Four examples of z ≈ 1.47 (proto-)cluster galaxies for which the maximum rotation velocity Vmax could be determined. In each row, the plots show from left to right: best-seeing i-band image from the Subaru HSC survey, ionized gas map as observed in Hα with VLT/KMOS, observed rotation velocity field, best-fit model rotation velocity field used for the determination of the intrinsic Vmax, and fit residuals after subtracting the best-fit model from the observed velocity field. We note that the galaxy to the southeast of HSC-232978 (top panel, leftmost figure) is a foreground galaxy with a photometric redshift in the range 0.7 <  zphot <  0.8, depending on the method, and undetected in the KMOS data.

In the text
thumbnail Fig. 4.

B-band Tully–Fisher diagram showing our (proto-)cluster galaxy sample at z = 1.47 (filled black circles). We also show field galaxies at 1.0 <  z <  1.3 (open squares) from Miller et al. (2011) and 1.2 <  z <  1.5 (open triangles) from Epinat et al. (2009) for comparison. The local Tully–Fisher relation from Tully et al. (1998) is depicted by a dashed line; the dotted lines indicate the 1σ scatter. The dash-dotted line denotes the expected TFR for field galaxies at z = 1.5, adopting the luminosity evolution found in Böhm & Ziegler (2016).

In the text
thumbnail Fig. 5.

Hα-based star formation rates vs. offsets Δ MB from the local B-band Tully–Fisher relation. In contrast to field disk galaxies at z <  1 (small open squares; taken from Böhm & Ziegler 2016), the TFR offsets of the z = 1.47 (proto-)cluster galaxies (filled circles) are not correlated with star formation rate. See text for details.

In the text
thumbnail Fig. 6.

Offsets from the local Tully–Fisher relation Δ MB vs. ratio between maximum rotation velocity Vmax and gas velocity dispersion σg. Galaxies which are more rotation dominated show smaller TFR offsets. This indicates that significant noncircular motions in the gas kinematics are contributing to the deviations from the local TFR.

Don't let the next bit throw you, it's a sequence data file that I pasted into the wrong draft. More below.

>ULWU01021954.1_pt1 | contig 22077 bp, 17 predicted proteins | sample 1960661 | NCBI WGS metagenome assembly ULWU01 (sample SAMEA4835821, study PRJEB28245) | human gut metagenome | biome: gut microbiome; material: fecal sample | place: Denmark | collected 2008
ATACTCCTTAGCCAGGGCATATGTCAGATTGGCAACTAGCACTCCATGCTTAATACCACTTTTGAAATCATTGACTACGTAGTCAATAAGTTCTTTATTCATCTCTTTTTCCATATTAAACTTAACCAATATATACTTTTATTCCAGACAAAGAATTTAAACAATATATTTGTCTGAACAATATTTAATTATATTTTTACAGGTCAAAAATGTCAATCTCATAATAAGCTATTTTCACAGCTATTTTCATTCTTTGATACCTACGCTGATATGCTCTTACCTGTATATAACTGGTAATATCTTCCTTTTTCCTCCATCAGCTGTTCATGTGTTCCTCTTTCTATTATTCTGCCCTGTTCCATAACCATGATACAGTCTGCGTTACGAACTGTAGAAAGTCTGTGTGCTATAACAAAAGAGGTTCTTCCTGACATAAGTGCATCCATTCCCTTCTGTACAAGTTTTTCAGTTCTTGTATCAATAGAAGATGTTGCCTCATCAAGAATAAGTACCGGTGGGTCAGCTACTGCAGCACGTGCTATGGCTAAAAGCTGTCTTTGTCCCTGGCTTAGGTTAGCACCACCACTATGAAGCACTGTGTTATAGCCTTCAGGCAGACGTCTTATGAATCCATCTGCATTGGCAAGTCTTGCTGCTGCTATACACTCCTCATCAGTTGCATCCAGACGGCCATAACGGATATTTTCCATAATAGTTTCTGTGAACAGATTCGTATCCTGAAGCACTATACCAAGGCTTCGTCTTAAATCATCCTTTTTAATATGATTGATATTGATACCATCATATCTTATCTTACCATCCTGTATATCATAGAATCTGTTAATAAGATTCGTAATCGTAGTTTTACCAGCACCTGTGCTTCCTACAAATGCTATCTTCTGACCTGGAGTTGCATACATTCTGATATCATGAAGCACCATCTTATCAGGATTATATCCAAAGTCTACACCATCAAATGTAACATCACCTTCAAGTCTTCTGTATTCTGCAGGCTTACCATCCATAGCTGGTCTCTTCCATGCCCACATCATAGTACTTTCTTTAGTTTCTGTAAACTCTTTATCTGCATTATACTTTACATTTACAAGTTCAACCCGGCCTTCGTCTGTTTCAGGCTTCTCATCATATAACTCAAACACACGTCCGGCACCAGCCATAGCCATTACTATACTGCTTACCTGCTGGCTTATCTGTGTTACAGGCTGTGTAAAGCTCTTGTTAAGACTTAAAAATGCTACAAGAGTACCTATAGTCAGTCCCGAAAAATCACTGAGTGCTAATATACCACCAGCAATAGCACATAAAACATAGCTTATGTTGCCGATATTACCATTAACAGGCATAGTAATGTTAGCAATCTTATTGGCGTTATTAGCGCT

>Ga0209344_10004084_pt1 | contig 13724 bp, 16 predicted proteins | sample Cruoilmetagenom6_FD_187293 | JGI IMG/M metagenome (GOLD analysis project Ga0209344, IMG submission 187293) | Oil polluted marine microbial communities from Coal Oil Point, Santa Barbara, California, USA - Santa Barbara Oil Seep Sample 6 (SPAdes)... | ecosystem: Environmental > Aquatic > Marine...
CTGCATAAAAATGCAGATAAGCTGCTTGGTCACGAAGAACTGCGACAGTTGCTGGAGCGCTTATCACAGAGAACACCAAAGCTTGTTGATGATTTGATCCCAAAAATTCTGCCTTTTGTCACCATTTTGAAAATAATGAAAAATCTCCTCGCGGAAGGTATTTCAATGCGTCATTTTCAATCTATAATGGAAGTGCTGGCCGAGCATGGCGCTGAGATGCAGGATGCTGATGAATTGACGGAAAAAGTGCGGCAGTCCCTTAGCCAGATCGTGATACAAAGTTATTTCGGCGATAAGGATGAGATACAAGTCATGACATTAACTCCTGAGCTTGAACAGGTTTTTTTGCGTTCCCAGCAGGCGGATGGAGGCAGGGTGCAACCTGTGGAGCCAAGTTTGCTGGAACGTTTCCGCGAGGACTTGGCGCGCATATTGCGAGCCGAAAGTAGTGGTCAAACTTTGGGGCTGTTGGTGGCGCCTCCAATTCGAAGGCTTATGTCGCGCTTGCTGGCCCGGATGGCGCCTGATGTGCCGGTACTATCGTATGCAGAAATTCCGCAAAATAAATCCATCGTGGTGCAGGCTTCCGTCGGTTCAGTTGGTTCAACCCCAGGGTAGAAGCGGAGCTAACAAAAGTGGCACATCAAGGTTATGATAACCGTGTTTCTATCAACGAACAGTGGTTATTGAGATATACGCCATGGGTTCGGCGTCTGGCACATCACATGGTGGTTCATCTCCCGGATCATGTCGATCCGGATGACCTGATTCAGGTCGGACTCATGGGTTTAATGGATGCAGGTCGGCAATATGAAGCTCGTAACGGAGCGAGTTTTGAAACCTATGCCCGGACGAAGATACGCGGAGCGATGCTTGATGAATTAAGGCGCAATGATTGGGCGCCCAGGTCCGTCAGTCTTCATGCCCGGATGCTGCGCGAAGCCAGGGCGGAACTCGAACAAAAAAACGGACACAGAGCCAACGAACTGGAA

In the text
thumbnail Fig. 7.

Ratio between maximum rotation velocity Vmax and gas velocity dispersion σg as a function of maximum rotation velocity for our (proto-)cluster sample at z = 1.5 (filled circles) and local disk galaxies from Epinat et al. (2010, open circles). In both samples, faster rotators (i.e., disk galaxies of higher mass) have more rotation-dominated kinematics than galaxies of lower mass.

In the text
thumbnail Fig. 8.

Morphological asymmetry Amorph vs. kinematic asymmetry Akin for our z = 1.5 (proto-)cluster sample. Filled circles denote galaxies with determined Vmax, and open circles represent galaxies with disturbed or nonrotating velocity fields for which Vmax could not be derived. For comparison, we also show spirals from the low-redshift cluster A901/902 at z = 0.17 (small open squares), using data from Bösch et al. (2013a). The imaging of the z = 0.17 galaxies has been degraded to match the image quality of the z = 1.5 data, and also the derivation of Akin ensured comparable spatial resolutions in the two data sets.

In the text